Program Vendors and Recreation Professionals: A Vital Partnership

By Nikki Taylor, CPRP | Posted on January 17, 2024

Nikki Taylor  Headshot 410

Pictured: Nikki Taylor, CPRP (she/her), the assistant director for Town of Bedford (Massachusetts) Recreation Department.

I often find myself reflecting on the relationships that I have built and maintained with private program vendors in my 10 years as a recreation program coordinator and recreation assistant director. Those in the field know that an effective recreation department utilizes not only employees and volunteers but also private program vendors to offer well-rounded programming to your community.

Maintaining a positive relationship with facilitators of your programming is vital to your department’s success. Supporting and working with vendors who offer programs allows you to not only expand but also enhance your seasonal offerings. Vendors, and their specialized offerings, bring important programmatic diversity to your community and offer the public the opportunity to engage in different ways.

Knowing the importance of these relationships, how can we actively work toward maintaining positive connections with private program vendors? When working with vendors, I have found that the key to a successful relationship is to actively engage in their programs and support them while they are working in your community and beyond.

Seeking Vendors and References

Often, the first steps to adding new and exciting programming to your community involve collaboration, sharing ideas, and seeking recommendations from surrounding communities and colleagues. Seek feedback from other recreation departments regarding their vendor partnerships. Ask about their programming, their instructors and their professionalism. Having a strong relationship with a vendor is more than just a creative program idea. It encompasses all aspects of a professional relationship. Find out in advance if they have been responsive to feedback, if their instructors have been reliable and if their curriculum is well-received. Make sure any vendor you are considering partnering with has been properly vetted before entering into the partnership.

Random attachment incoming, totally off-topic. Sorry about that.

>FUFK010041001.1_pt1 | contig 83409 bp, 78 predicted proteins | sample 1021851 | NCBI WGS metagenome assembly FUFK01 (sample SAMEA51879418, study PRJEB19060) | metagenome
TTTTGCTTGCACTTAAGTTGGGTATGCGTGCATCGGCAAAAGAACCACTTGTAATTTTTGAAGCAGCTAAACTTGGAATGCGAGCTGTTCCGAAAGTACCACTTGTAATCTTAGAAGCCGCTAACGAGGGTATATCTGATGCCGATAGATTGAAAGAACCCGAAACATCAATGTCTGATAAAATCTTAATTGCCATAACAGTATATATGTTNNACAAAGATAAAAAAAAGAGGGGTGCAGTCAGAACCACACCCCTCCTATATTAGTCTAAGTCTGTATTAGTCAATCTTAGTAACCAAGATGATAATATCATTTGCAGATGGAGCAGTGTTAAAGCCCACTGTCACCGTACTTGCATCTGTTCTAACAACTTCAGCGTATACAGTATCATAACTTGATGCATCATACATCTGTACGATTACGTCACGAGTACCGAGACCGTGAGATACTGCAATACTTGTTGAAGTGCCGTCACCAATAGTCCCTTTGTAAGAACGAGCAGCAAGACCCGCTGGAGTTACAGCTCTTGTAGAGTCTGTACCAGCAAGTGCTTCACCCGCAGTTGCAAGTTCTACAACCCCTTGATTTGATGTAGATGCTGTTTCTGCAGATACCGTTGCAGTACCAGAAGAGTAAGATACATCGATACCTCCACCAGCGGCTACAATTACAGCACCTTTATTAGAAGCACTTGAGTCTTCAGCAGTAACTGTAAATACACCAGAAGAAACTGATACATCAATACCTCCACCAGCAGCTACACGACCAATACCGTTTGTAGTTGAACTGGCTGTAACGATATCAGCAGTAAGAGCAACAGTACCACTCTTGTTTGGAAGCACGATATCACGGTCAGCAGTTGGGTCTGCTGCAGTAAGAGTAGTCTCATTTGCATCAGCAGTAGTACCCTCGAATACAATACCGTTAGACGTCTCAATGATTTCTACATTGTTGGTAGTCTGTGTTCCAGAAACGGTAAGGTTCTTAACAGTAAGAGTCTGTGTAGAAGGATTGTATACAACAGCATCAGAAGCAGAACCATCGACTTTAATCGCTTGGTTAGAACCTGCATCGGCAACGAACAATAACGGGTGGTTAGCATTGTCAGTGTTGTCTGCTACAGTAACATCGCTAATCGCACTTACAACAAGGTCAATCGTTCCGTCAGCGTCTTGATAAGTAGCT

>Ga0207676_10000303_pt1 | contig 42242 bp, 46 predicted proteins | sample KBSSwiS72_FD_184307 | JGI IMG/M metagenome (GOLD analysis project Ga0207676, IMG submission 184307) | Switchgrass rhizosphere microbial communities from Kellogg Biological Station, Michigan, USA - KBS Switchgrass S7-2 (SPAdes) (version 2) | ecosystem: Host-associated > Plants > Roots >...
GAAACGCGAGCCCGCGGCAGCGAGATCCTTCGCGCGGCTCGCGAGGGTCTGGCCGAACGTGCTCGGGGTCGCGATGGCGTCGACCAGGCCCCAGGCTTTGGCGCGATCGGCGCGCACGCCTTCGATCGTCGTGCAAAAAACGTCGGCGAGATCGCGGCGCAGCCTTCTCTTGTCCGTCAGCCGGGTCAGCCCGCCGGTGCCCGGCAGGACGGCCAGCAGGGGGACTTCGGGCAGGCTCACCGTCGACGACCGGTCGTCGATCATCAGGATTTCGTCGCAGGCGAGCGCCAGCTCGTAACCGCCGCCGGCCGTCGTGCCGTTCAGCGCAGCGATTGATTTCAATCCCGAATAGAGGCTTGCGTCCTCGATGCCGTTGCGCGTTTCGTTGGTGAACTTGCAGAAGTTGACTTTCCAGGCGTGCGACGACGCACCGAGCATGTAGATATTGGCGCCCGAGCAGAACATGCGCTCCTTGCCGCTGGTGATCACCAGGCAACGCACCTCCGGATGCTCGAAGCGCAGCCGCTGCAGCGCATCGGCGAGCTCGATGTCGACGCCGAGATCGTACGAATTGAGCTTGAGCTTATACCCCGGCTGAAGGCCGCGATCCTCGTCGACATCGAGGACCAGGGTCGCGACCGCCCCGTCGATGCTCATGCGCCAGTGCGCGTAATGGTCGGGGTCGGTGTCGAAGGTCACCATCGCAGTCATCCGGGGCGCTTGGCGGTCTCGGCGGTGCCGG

Communication and Setting Clear Expectations

Program vendors typically work with hundreds of communities and a variety of recreation departments, and each community is different. Do not assume that a vendor will know how your community or program is typically run — give them a robust breakdown and orientation regarding your expectations and policies. Provide those policies to vendors in writing and make sure that they share these expectations with their instructors. Check-in frequently with their staff to make sure that they are aware of your expectations and make yourself available to their onsite staff so they feel comfortable in your community. Written expectations and site-specific plans allow vendors to communicate to their staff exactly what is expected in your community.

Build Bridges for Private Program Vendors When Possible

Sometimes, when we find something special, we tend to keep it for ourselves. This is counterproductive when you discover a new or amazing private program vendor. Help private vendors grow by sharing their successes and unique programming with surrounding communities. Provide references for vendors who have enriched your community. Helping vendors be successful in your area allows their programming and their company to thrive, keeping them in business and their unique offerings in your community.

Embrace Vendors in Your Community

A mentor once told me that a recreation department is much like a piece of fabric, where individual threads are woven together to create a strong piece of material. Each vendor is a piece of thread in your department’s tapestry. Beginning to think of vendors and their programs as part of your fabric and not just a contractor helps creates a community within your department. As most recreation professionals know, strong programming is part of building a strong community.

Nikki Taylor, CPRP (she/her) is the assistant director for Town of Bedford Recreation Department, Massachusetts.

This blog post was written in partnership with the NRPA Young Professionals Network (YPN). Learn more about the NRPA YPN on NRPA Connect or on the YPN Facebook group.